Tealmermaid Designs

web design, coding, and SEO tips and tricks

Terminal commands for command line Linux

Terminal commands for command line Linux
Linux is a free Open Source clone of the UNIX operating system. Popular versions include Ubuntu, Red Hat Enterprise, Debian, and Fedora. Over 90% of today's internet runs on a Linux server because it is fast, free, and easy.

Many people who use Linux access the server through a shell (Terminal on a Mac). This provides access to a command prompt. Your web host may require the use of a secure shell (SSH), but you will have to check their FAQ for specifics. This simply covers the commands used by a Linux terminal to navigate your server space.

Linux terminal commands

When you open a terminal and log in, you will be the "home" directory for your user. The path is usually in the form /home/username.

Note #1: Command line directories and filenames are case-sensitive. USERNAME.txt is not the same as username.txt

Note #2: Filenames and directory names should be one word with no spaces. If you need a space, use a dash or underscore: my_directory or my_file.

Command list

To use these, simply type the command at the prompt.

CHMOD codes

CHMOD is an abbreviation of change mode. This is a UNIX command to change the permissions on a file. It is based on the Binary language. When viewed on a server, file permissions appear in the form:

aaabbbccc user filename

where a represents the permissions granted to the owner of the file, b represents the permissions granted to the usergroup of the file, and c represents the permissions granted to everyone else.

File permissions

There are four states for each permission:

These file permissions can be changed with CHMOD. This can be done at the command line in the form:

chmod abc filename

Common file permissions:

A typical HTML, PHP, or image file on a server should have its permissions set to 644 (shown on the server as -rw-r--r--. It is rare to need them to have any other permissions -- and if you do see another permission displayed, it may be that your file has been hacked.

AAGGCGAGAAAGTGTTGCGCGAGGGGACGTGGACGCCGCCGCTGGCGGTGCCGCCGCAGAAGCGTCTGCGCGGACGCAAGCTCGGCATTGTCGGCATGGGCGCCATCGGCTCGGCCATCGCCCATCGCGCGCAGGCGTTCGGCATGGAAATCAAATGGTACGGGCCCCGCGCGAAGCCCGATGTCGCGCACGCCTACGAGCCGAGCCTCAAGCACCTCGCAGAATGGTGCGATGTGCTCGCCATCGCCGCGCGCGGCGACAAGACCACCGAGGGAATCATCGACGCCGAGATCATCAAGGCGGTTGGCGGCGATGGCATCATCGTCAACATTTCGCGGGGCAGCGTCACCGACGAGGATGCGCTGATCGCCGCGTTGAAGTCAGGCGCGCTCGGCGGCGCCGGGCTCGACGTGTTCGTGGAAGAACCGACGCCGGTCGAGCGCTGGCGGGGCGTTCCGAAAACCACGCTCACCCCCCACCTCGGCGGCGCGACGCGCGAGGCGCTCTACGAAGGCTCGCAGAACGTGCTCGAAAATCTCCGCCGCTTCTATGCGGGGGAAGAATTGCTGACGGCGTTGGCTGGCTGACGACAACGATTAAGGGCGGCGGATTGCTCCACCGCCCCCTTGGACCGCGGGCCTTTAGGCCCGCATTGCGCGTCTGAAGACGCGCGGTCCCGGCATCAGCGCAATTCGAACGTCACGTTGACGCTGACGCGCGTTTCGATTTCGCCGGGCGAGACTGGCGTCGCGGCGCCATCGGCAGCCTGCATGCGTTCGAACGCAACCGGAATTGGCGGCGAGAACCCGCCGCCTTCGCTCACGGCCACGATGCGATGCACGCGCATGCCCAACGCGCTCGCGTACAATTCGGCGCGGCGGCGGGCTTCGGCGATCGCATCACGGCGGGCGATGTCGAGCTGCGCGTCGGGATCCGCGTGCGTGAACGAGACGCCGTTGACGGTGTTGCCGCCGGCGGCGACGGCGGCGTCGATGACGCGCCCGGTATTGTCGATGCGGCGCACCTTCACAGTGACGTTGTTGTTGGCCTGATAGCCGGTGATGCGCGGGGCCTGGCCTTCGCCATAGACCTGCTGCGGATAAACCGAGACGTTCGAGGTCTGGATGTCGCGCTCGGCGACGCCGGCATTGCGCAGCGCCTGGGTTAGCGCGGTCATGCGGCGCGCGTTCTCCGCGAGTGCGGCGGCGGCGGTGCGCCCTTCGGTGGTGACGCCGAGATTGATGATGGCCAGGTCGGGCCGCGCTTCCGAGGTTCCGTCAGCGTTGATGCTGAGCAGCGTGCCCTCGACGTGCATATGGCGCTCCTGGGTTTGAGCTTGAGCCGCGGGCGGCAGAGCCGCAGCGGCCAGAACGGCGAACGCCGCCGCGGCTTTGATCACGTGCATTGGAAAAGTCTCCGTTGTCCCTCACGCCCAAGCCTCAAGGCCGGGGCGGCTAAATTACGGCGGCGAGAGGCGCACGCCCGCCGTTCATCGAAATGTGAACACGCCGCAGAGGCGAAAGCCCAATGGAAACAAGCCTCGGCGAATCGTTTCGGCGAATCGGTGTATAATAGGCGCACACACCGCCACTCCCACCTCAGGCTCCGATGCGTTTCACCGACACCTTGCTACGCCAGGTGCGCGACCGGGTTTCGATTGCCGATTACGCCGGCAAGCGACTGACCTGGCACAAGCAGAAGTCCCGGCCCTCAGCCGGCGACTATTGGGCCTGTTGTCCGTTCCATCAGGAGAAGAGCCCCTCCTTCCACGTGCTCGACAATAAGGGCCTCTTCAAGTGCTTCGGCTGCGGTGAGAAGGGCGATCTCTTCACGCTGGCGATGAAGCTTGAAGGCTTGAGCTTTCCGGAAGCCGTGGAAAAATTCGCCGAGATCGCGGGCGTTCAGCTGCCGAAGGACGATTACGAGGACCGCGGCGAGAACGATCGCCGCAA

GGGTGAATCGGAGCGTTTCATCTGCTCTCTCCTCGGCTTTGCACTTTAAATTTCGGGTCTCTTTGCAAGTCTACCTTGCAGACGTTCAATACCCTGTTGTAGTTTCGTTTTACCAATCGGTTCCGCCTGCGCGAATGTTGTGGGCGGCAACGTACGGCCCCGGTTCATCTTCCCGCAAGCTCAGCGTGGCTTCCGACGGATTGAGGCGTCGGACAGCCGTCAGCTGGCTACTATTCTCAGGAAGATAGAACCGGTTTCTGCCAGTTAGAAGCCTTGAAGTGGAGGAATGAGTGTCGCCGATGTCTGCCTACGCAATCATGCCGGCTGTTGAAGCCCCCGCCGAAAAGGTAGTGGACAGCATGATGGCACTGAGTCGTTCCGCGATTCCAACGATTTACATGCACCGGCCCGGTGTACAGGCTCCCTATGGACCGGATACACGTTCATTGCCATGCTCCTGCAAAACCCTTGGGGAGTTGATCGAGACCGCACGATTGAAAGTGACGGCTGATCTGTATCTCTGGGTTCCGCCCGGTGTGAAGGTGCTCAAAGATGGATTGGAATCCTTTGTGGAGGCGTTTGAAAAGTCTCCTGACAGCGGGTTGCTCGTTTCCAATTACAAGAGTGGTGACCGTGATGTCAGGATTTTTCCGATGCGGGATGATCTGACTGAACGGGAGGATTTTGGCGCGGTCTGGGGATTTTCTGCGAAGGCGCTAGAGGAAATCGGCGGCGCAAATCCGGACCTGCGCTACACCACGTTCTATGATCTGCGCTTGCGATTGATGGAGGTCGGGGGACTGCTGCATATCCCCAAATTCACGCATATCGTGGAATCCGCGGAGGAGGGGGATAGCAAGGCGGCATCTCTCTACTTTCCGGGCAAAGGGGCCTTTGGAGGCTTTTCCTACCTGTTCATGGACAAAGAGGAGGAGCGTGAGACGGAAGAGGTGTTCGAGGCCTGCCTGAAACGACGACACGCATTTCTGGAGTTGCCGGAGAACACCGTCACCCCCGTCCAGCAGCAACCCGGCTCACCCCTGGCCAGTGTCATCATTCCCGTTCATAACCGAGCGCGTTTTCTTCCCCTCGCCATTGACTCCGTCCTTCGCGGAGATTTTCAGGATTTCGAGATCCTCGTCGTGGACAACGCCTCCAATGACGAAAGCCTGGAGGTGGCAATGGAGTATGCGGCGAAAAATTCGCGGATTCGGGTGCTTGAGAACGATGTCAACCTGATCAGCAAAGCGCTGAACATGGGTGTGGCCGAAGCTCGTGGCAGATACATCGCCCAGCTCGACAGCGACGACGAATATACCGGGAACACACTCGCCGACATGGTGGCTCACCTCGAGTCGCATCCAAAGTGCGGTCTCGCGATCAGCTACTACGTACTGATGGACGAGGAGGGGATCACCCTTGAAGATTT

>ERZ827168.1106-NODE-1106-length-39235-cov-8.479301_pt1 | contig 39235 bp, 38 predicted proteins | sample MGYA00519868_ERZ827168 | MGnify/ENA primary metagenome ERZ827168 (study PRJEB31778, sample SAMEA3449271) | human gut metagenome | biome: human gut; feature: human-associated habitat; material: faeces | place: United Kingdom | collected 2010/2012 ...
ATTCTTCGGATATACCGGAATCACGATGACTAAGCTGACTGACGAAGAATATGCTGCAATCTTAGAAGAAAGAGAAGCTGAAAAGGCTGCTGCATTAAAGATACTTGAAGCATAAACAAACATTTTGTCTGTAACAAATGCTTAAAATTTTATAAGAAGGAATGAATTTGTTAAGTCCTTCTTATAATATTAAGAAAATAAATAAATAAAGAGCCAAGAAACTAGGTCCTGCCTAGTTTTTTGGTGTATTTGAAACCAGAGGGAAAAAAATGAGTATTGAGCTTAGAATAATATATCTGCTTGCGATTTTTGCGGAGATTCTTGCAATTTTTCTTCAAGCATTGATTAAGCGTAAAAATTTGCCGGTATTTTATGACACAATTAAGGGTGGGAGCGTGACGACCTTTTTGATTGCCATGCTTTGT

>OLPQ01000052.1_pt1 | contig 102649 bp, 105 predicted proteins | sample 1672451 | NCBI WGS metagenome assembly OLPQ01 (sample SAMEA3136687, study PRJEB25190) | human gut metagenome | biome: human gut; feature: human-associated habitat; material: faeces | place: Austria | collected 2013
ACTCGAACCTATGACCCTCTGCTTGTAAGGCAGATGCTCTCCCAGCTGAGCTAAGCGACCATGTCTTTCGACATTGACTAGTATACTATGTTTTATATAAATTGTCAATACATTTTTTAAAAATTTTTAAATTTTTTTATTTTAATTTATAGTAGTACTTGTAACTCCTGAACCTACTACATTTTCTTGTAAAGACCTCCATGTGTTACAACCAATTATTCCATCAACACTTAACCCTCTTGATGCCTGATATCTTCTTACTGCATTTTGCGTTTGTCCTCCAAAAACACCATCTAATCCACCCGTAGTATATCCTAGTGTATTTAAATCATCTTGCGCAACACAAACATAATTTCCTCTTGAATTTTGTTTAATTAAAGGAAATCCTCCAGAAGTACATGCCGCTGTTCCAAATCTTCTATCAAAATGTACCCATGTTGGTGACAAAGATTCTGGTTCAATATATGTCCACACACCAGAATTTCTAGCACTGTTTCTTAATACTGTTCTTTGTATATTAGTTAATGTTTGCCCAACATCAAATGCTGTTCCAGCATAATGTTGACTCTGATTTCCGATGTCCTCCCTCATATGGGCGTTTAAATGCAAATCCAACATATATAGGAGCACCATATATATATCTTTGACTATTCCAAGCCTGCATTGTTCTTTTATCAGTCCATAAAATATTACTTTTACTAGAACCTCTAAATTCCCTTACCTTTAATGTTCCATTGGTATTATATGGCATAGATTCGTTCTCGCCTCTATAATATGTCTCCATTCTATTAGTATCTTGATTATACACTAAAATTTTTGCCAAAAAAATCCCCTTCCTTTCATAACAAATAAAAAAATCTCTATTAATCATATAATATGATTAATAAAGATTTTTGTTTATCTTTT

Warning: As a rule, do not ever set any file to have permissions reading 777. This grants read, write, and execute permission to anyone who can access the file. It is just begging someone to hack your server.

.htaccess codes

An .htaccess file is a short (or not) file on your web site which exists to 'direct traffic', so to speak. When another server attempts to access any file on your site, the .htaccess file determines how to direct that server to locate the file it seeks.

Begin by creating a simple text file named .htaccess (note the beginning period). In this file you will code all the redirects needed for your site. In the absence of any code in your .htaccess file about a particular file on your server, the server will serve the requested file.

Redirection Header codes

The code for a moved or missing file has the form Redirect XXX /filename_1 /filename_2. This is useful if you delete a file, rename a file, or move a file. With an .htaccess file, you can use have your server serve an error page. The code for a error page redirect has the form ErrorDocument XXX /error-page.php.

Redirect 301 /projects_old.php /projects.php

ErrorDocument 404 /404-error.php

Hotlink allow or deny

If your referrer logs are showing that other sites are hotlinking your images, you will want to use your .htaccess to deal with this. The simplest methods are to either forbidden access entirely or respond by serving an image that indicates access to that file is not allowed.

You can code your .htaccess your server allow access to certain sites including your own.

The code for a allow/deny hotlink redirect which returns a Forbidden error has the form
RewriteEngine on
RewriteCond %{HTTP_REFERER} !^http(s)?://(www\.)?yoursite\.com.*$ [X]
RewriteRule .*\.(filetypes)$ - [F]

'Not a blank referrer, not one of the allowed non case sensitive domains, if one of these file types is requested serve a Forbidden error.'

RewriteEngine on
RewriteCond %{HTTP_REFERER} !^$
RewriteCond %{HTTP_REFERER} !^http(s)?://(www\.)?tealmermaid\.com.*$ [NC]
RewriteRule .*\.(gif|jpg|png|jpeg|css)$ - [F]

The code for an allow/deny hotlink redirect which returns an image has the form
RewriteEngine on
RewriteCond %{HTTP_REFERER} !^http(s)?://(www\.)?yoursite\.com.*$ [X]
RewriteRule .*\.(filetypes)$ http://yoursite.com/nohotlink.jpe [XXX]
.

'Not a blank referrer, not one of the allowed non case sensitive domains, serve a no-hotlink image, Last Rule.'

RewriteEngine on
RewriteCond %{HTTP_REFERER} !^$
RewriteCond %{HTTP_REFERER} !^http(s)?://(www\.)?tealmermaid\.com.*$ [NC]
RewriteRule .*\.(gif|jpg|png|jpeg)$ http://tealmermaid.com/nohotlink.jpe [NC,R=302,L]

Note: If you choose to serve a 'no hotlink' graphic, it will have to be a file type other than the types listed. I recommend changing the file type for this file to be something that is both unusual yet web-safe such as jpe. This can be done with any graphics app.

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